Summer is Coming

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For many of us the summer sun is already upon us! Here are some easy tips on keeping your Pup safe from the heat this summer:

In the Car

The temperature inside your vehicle can rise almost 20º F in just 10 minutes. In 60 minutes, the temperature in your vehicle can be more than 40 degrees higher than the outside temperature. On a 70-degree day, that’s 110 degrees inside your vehicle. Try sitting in your car and see how quickly it becomes uncomfortable.

  • If at all possible, avoid leaving your pup in the car. No matter how fast you will be, the car gets hot real quick and dogs can die of heat stroke in a hot car.
  • Leaving the windows cracked doesn’t actually help too much. A car with cracked windows can heat up just as quickly as a completely sealed car. Leaving the windows all the way down helps with air flow, but make sure your dog cannot jump out, and bring your valuables with you. The car still heats up with all the windows down.
  • Leave the air conditioner running. It’s always best if you have another human in the car that can wait with the Pups.
  • Park in the shade.
  • Leave them water!

On a Walk

  • Put a human paw to the ground to check its temperature. If it’s uncomfortable for you, chances are it’s uncomfortable for your Pup.
  • Walk on the grass rather than sun-cooked dirt or pavement.
  • Those winter boots can be used in the summer too.
  • Go on outings earlier in the morning and later in the evening to avoid the hottest parts of the day.
  • If going on a longer walk than a jaunt around the block bring some water for your pup. I carry a Gulpy because it’s easy and I can also drink from it.
  • Walking near a water source is a good idea. Either a clean stream or water fountains. A place where your Pup can take a dip or at least wet their paws is ideal.
  • A wet bandana helps keep your Pup cool. Dumping water onto their necks is also quite refreshing.

In the House

  • Always make sure there’s fresh water available. Adding a second water bowl to the house (or third) is helpful.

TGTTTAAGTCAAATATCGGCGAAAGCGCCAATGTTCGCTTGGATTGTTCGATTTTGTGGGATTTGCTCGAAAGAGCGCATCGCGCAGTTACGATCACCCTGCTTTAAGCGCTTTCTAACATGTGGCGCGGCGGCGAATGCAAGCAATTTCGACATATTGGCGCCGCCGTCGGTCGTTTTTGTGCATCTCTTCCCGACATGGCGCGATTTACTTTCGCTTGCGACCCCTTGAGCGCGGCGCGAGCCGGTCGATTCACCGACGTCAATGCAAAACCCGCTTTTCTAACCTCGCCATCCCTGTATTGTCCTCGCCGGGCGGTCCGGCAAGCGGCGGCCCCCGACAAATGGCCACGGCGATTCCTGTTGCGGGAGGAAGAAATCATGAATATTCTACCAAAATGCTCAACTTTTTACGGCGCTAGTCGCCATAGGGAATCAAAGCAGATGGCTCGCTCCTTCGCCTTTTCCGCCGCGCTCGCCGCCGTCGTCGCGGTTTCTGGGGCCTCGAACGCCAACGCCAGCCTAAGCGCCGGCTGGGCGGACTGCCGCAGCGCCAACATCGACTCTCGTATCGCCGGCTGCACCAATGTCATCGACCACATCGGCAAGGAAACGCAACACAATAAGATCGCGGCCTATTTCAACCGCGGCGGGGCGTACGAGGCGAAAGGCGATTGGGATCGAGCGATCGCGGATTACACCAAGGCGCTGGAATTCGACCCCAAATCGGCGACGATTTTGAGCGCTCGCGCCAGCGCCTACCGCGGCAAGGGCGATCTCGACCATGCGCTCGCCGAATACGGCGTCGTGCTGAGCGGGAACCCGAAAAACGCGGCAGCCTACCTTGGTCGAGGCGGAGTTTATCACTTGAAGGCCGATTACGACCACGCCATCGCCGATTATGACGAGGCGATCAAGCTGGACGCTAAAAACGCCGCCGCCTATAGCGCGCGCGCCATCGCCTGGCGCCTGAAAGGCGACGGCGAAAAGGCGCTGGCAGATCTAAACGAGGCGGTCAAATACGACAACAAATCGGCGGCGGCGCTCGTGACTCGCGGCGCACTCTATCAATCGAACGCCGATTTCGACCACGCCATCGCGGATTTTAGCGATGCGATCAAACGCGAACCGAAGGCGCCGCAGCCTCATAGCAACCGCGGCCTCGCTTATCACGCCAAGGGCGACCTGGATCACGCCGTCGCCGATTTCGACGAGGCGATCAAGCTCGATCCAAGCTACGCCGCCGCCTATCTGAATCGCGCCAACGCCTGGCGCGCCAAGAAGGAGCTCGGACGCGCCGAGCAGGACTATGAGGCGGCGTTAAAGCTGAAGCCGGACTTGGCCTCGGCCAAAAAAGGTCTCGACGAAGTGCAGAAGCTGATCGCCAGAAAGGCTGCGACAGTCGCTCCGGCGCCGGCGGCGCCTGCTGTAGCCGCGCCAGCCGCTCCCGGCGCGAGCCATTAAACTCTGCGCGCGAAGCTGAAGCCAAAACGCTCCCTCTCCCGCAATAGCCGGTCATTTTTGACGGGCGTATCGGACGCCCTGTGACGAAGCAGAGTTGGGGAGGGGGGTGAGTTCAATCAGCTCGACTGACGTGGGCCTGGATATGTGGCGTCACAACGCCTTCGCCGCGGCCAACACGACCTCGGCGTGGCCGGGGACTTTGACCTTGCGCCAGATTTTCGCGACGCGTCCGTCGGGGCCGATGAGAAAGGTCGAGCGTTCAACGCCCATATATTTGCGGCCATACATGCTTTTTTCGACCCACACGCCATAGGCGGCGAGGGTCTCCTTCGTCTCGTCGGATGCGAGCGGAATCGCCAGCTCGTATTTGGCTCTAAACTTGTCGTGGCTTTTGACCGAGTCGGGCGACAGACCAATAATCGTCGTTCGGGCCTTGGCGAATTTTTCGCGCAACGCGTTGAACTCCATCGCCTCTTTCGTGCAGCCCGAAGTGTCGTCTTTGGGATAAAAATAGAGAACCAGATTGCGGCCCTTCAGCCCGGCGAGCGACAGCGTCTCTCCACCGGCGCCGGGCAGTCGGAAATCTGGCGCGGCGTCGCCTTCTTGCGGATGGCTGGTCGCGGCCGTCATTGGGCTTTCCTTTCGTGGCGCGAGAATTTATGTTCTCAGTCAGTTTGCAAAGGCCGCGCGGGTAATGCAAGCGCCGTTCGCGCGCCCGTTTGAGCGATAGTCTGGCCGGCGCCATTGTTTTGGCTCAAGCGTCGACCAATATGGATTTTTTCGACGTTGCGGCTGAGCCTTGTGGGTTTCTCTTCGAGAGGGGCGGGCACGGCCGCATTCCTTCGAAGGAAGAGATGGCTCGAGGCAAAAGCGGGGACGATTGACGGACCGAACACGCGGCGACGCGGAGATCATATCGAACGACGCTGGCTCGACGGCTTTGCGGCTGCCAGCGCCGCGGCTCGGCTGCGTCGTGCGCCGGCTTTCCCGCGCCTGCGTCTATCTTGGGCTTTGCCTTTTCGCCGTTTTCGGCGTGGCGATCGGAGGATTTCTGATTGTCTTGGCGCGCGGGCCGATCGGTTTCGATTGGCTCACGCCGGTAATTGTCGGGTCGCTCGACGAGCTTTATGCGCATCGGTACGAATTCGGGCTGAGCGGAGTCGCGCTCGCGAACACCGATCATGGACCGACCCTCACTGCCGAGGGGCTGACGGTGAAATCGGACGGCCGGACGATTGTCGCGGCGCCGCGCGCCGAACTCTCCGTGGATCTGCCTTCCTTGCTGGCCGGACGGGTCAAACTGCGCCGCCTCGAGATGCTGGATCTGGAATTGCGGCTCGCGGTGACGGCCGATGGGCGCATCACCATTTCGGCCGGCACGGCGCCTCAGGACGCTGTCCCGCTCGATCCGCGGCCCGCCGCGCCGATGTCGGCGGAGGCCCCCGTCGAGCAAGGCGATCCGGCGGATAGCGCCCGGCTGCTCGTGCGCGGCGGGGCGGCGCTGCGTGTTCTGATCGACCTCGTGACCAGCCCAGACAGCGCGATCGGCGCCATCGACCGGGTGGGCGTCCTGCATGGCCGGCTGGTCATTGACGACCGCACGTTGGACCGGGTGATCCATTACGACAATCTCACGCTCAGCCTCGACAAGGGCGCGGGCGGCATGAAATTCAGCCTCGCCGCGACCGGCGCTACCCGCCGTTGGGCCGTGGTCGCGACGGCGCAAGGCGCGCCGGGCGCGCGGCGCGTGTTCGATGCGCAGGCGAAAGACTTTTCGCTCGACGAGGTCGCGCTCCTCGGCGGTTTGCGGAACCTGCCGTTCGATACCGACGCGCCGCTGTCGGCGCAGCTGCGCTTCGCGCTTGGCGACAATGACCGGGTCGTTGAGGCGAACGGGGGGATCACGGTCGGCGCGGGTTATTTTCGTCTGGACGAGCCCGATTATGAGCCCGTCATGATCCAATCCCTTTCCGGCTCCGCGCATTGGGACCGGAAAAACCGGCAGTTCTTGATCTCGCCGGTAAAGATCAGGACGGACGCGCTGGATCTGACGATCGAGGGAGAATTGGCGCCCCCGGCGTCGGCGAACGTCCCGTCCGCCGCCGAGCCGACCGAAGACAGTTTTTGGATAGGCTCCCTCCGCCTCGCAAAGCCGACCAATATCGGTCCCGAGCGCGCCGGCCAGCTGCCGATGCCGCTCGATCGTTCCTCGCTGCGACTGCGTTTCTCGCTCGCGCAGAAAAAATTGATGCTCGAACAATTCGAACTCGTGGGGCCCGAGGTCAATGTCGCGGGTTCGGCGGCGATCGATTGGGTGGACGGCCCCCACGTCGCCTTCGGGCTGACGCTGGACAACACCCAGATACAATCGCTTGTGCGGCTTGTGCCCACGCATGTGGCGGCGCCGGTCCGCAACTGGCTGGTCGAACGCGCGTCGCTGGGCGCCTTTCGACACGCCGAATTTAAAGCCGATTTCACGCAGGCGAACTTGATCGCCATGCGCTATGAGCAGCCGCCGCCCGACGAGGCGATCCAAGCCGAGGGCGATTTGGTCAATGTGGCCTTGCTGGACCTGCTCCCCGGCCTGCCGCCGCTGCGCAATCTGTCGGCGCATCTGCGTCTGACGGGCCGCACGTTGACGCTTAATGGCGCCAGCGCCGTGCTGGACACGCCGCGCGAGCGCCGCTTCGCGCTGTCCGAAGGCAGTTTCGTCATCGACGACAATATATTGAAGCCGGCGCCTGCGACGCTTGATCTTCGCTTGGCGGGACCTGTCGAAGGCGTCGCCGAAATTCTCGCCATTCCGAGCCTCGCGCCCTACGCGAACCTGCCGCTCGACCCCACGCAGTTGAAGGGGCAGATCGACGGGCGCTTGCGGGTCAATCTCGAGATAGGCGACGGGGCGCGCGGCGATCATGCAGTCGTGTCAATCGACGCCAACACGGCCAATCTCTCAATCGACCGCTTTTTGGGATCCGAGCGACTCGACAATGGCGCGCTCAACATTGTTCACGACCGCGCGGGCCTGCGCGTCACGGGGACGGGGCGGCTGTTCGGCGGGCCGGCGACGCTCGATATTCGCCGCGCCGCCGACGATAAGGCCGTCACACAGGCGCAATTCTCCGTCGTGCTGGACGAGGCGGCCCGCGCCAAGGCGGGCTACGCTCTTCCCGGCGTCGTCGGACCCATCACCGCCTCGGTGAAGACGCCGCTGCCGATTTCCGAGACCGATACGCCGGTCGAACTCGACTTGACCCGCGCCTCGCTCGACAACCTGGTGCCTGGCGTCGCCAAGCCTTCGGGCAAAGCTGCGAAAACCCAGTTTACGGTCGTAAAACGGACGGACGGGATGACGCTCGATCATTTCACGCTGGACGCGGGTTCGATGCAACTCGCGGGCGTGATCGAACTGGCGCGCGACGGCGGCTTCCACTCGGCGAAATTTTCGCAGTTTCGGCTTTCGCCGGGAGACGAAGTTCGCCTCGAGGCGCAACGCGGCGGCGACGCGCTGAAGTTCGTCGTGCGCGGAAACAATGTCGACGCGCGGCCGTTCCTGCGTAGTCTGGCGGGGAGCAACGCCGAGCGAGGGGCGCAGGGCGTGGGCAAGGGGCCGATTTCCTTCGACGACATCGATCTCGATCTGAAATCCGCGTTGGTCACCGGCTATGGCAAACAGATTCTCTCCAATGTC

• Ice cubes are great to add to water bowls.
  • Frozen treats are a great… treat. Peanut Butter in a Kong in the freezer is simple. Mixing plain yogurt with dog friendly fruits, berries, and veggies into an ice tray is a step up.
  • Air conditioner or fans and open windows are necessary for a dog an inside dog. A cool surface to lie on is appreciated.
  • If your Pup has to be outdoors make sure they have a covered shelter and access to plenty of cool water. Water left in a metal bowl in the sun gets very hot.
  • A kiddie pool is a fun addition, and you can benefit from it too.

Pampering

  • Coconut oil and Musher’s Secret are great relief for cracked or burned paws.
  • A well groomed coat helps to release heat. Matted and knotted hair keeps the heat in.
  • Shaving the coat is very helpful, but some breeds should NOT be shaved so do a little research before taking out the shears.

Road Trippin’ with your Pooch

The summer is winding down, but that doesn’t mean it’s over! With all this smoke ruining the summer days, Adventure Pup has been traveling to clearer skies, which got us thinking about the necessities for road trippin’ with your pooch!

Here is what we have learned to makes trips easier for you and your furfriends:

  1. Make sure your pup is up to date on all vaccinations! Contacting your vet is always a great idea before a road trip. They can let you know what vaccines your pup will need for the wide open road and all the outdoor adventures to follow. Also make sure they are up to date on all flea, tick, and heartworm medication.
  2. Pack a bag for you pup! It’s always easier if your pup has his own luggage with food, water, bowls, toys to keep them busy and happy, treats, poop bags, a comb (for brushing, but also in the chance your pup picks up a tick- yuk!), a dog blanket and towel (dogs enjoy having something that has a familiar smell), dog-friendly bug spray, and any medications your dog may need.
  3. Make sure you have a first aid kit! Most of the items in a human kit will work for dogs, but it is always best to have a separate kit for your dog. The American Veterinary Medical Foundation has a great list of supplies you may need for your dog.
  4. Make sure your dogs tags are up to date and that they are always wearing a clear form of identification. It always helps to have them microchipped! Even if your dog has never left your side, it’s better to be safe than a dogless human.
  5. The safest way to travel with your pup is to crate them, but not everyone has the luxury vehicle for that. Seat belting them in with a harness is always a safe alternative.
  6. If you are traveling to a specific destination, please plan ahead for your pup as well. Make sure your accommodations allow dogs, or that you have properly secured a reputable dog boarding facility for your arrival. A lot of good boarding facilities require information and a trial before they allow you to board your dog, so having something booked ahead of time will ensure you don’t run into issues.
  7. Try to stick to your dog’s routine. They depend on it and it will help them deal with the changing scenery if they are at least able to use the restroom at their usual time of day.
  8. To keep your pup happy and occupied you can give them a stuffed Kong and take breaks where they can get out, stretch their legs, sniff and pee, and play with a good toy for five minutes. You can even take the opportunity to work on new tricks with your pup at rest stops!

 

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